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PM Lee goes to Washington, DC

Sense And Nonsense - by Tan Bah Bah




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Of all its foreign relations, Singapore’s relations with the United States has been its most important one. More important, I believe, than that with China, Malaysia, Australia-New Zealand, Britain, Indonesia and Japan, all of whom are vital to our interests.

PM Lee Hsien Loong is in Washington DC to further cement that crucial link. We share many common military, strategic, business, research and cultural goals with the US. Not PM Lee’s first trip to the US, of course. He has been there numerous times on official visits, for medical treatment and to earn his Master in Public Administration at Harvard University’s Kennedy School of Government.

He would have his moment with President Donald Trump and the American political and business elites.  As his father, the late Lee Kuan Yew, always seemed to revel in every time he was in the US – unavoidably explaining his government’s position on click-baiting issues like chewing gum, freedom of the press and the death penalty – and carrying out his role as the pre-eminent China whisperer to the DC crowd as well be our chief salesman to attract American investment.

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Even today, from feedback from my friends in the US, Singapore is still LKY and the legacy of LKY and the late DPM and our first Foreign Minister S. Rajaratnam continues to dominate the DC elite’s perception of this city state. It is a fixed deposit form of respect – it has high accruing value and is very bankable. It was built through hard work.

Not every Singaporean is aware that DC is about 25 hours’ flight away.  And in the earlier years, with one or two more stopovers, it was longer. You can’t suddenly fly back and be in Changi in seven hours like if you are from, say, Beijing.  So I take off my hat to the pioneer Ministry of Foreign Affairs people who did their early work in DC and New York (at the UN) – a group which included the late Punch Coomaraswamy,  the late S R Nathan, Tommy Koh, S Jayakumar, Chan Heng Chee, Kishore Mahbubani and Barry Desker. These are names which will still open doors in DC or the UN.

Their good work does not, however, mean that Americans necessarily care much about what’s happening outside their precinct or neighbourhood.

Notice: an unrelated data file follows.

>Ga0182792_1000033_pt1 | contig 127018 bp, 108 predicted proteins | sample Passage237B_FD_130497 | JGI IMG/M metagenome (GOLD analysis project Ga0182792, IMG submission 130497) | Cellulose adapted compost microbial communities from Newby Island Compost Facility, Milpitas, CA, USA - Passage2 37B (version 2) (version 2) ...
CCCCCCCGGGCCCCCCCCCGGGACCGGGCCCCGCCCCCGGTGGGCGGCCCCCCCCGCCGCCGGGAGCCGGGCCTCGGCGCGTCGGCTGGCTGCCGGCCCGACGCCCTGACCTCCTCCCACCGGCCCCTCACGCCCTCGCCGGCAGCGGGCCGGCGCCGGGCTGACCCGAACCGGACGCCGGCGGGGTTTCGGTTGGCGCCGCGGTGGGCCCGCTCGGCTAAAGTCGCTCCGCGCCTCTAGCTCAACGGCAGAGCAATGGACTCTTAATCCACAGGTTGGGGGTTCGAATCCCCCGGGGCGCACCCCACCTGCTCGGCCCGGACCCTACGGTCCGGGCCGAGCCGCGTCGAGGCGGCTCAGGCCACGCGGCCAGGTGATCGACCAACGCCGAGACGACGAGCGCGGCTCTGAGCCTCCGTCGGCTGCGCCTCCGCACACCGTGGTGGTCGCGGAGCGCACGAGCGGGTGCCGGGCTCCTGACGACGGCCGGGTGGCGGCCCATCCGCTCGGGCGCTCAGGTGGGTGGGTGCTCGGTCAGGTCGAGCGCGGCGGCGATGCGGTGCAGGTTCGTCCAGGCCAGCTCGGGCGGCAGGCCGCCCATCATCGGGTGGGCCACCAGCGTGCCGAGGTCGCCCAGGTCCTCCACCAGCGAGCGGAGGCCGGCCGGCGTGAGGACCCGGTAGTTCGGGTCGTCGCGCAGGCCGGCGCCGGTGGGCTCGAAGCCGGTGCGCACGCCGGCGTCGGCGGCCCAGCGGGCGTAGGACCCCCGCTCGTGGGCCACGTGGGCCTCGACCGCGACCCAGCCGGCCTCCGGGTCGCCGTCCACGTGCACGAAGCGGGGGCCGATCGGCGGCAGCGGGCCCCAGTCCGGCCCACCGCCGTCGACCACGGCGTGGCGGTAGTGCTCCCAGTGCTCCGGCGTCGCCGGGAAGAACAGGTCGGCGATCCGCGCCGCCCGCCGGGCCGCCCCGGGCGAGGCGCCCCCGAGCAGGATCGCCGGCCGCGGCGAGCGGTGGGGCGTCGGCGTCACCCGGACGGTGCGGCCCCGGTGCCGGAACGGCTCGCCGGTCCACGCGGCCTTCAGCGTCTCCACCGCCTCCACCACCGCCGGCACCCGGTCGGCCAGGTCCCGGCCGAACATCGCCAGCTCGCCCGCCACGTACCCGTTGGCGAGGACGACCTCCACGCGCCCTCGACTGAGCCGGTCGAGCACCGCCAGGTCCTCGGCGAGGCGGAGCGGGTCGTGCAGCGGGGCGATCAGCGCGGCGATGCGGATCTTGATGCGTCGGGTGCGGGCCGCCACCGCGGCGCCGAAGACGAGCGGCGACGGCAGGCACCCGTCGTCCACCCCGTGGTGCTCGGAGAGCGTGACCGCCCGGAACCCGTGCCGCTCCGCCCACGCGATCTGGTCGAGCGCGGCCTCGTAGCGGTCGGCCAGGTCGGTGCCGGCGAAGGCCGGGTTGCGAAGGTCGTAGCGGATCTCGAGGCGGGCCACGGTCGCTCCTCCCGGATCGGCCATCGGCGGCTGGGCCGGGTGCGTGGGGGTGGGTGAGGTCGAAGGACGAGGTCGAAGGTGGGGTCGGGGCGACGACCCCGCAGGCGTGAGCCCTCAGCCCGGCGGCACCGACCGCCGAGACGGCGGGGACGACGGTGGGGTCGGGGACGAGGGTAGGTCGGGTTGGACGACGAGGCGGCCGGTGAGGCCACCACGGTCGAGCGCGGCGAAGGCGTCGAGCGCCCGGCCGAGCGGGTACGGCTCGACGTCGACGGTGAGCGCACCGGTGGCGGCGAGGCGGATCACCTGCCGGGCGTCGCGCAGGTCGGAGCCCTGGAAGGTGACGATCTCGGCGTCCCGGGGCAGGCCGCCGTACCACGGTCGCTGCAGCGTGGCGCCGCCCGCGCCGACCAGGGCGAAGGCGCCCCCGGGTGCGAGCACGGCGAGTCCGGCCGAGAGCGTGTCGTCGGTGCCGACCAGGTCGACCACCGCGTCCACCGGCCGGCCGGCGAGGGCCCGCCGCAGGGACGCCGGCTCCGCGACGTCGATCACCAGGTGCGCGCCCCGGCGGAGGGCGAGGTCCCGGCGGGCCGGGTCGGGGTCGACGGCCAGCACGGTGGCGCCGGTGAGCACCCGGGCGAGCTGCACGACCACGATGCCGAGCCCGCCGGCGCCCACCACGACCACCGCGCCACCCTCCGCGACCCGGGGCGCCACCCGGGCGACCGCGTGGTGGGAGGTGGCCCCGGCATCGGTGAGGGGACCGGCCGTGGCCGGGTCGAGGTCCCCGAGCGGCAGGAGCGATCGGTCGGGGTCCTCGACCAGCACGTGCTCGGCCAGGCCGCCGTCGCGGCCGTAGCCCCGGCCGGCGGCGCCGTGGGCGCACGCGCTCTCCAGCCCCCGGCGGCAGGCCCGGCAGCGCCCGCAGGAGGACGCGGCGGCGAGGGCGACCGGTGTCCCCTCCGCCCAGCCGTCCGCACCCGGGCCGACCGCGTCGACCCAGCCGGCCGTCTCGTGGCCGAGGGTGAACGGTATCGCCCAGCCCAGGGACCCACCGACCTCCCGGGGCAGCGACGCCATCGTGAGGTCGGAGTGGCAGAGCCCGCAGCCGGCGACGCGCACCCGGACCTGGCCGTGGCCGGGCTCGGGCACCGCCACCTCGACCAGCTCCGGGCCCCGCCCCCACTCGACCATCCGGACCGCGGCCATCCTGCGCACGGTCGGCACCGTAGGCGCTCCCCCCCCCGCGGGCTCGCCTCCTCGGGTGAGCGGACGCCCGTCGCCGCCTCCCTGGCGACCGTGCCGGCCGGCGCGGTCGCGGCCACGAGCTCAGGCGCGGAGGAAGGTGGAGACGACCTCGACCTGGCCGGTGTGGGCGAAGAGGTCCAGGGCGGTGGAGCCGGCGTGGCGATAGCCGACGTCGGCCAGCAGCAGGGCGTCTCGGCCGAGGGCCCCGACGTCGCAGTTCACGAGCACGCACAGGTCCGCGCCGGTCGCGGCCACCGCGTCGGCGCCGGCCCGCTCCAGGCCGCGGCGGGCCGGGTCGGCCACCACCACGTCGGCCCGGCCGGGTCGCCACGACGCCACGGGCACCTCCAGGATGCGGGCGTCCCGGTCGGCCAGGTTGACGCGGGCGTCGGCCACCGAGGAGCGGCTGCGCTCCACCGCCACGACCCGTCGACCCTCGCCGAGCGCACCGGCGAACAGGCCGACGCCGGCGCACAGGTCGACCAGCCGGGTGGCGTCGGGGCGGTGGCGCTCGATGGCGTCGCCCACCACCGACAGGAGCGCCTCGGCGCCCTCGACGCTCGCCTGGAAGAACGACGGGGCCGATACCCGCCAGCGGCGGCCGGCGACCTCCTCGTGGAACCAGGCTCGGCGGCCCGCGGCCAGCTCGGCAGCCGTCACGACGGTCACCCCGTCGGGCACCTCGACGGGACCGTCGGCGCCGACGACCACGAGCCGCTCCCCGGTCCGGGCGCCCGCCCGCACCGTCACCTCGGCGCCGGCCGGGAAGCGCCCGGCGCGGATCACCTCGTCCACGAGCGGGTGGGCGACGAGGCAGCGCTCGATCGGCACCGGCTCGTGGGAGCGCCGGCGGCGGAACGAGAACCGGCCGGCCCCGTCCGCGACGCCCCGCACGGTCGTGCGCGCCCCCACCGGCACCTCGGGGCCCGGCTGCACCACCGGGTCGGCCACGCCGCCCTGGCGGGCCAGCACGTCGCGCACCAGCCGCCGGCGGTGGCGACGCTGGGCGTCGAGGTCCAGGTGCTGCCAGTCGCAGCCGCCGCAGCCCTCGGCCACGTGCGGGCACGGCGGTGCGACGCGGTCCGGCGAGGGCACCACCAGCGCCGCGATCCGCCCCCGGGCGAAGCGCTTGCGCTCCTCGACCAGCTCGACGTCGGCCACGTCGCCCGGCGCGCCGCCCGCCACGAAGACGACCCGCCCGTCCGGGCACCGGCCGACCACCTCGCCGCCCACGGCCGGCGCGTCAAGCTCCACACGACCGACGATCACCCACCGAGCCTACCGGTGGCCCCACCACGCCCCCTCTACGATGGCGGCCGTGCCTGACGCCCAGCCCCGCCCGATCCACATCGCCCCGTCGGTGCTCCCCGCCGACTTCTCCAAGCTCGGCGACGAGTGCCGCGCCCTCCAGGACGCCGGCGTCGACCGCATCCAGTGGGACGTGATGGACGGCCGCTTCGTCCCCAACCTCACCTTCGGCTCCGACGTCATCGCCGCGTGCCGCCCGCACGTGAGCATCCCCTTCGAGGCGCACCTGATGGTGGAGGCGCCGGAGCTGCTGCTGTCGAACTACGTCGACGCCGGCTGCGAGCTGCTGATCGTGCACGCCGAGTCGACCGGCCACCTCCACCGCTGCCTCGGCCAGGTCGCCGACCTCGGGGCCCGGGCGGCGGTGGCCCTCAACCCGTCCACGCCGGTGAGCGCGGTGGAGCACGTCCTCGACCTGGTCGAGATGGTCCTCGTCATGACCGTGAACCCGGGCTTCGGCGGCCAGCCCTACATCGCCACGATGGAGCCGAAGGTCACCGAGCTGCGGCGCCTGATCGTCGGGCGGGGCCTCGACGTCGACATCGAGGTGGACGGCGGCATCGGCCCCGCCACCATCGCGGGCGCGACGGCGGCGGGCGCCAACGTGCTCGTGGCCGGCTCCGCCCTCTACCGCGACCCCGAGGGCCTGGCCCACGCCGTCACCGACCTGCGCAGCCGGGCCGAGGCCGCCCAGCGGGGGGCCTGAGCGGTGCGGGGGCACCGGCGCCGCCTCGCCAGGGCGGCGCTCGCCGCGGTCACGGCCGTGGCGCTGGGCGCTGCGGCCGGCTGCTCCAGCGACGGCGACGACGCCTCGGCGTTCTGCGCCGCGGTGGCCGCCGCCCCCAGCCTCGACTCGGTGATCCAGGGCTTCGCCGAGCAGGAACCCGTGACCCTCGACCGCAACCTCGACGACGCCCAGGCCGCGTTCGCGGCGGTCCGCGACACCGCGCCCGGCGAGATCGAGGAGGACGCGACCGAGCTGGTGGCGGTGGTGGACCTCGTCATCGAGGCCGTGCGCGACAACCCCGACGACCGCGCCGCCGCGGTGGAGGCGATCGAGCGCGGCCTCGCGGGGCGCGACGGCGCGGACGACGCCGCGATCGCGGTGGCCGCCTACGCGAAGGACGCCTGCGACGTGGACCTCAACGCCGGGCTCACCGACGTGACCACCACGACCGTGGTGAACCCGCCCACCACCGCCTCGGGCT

I have a number of stories to tell which will each reflect a different aspect of the Americans’ view of the world (Singapore – LKY apart – seems almost non-existent here).

I was once at the White House press room (yes, the one where Sean Spicer and now Sarah Huckabee Sanders has to field questions from the usually hostile White House press corps, with all the drama played out live to the world)). It so happened that Lee Kuan Yew was also there on a visit, just like Lee Hsien Loong this week. No, I was there on a separate exchange programme and had nothing to do with the late LKY’s party. But the journalists didn’t quite believe me, they kept saying they heard the press in Singapore was state-controlled and I couldn’t be there other than as a government propagandist! Wisely, I smiled and kept quiet.

On a different visit, I was part of a group of foreign journalists sent to a polling station in Boston, Massachusetts, to observe how American voters discharged their constitutional duties. There was this elderly lady volunteer helping out at the booth. She saw me and a female – two fair-skinned Asians  –  and she excitedly welcomed us and asked: “And how’s China, dearie?”.  We had to quickly explain that we were not from China – I from Singapore and the lady, a Filipina, from the Philippines. The American lady probably didn’t know what or where Singapore or the Philippines was.

And, of course, the next question quickly came: “And you do have free elections where you come from, don’t you?”  Patriotically, I replied Yes, we have free elections in Singapore. At the back of my mind, I had this thought that I must not let this well-meaning ma salleh think we are like China (or are we?).

Americans are, by and large, parochial. We are talking about a continental power of diverse locations and communities. It’s like many countries in one. People in Omaha, Nebraska, are as distant and different from Bostonians as Singaporeans are from the villagers of Sulawesi in Indonesia, Asean.

In Los Angeles, I asked a hotel operator (note: pre-smartphone era) what the time was in Washington. She got quite annoyed and asked what I was trying to do. She thought I was referring to Washington state on the US western seaboard which shared the same time zone as California. She had no idea I was referring to Washington DC on the East Coast which was, for her, foreign territory or another world away.

All this is to illustrate my point that Singaporeans have even more reason to get out of their own cultural cocoon and realise there is a huge world out there. We are not living in a Sino or East Asian world of Jay Chou and Faye Wong and ban mian, although culturally they seek comfort in the familiar and even demand Chinese food on European package tours. Visit non-Chinese speaking places in Asean, especially in Indonesia, and venture to India, the US and Europe.

PM Lee’s visit is important and even if Donald Trump has not yet visited this country, he and his superpower country cannot be ignored. Just as we cannot ignore countries where Mandarin is not spoken.

Sense And Nonsense is a weekly series. Tan Bah Bah is a former senior leader writer with The Straits Times. He was also managing editor of a local magazine publishing company.

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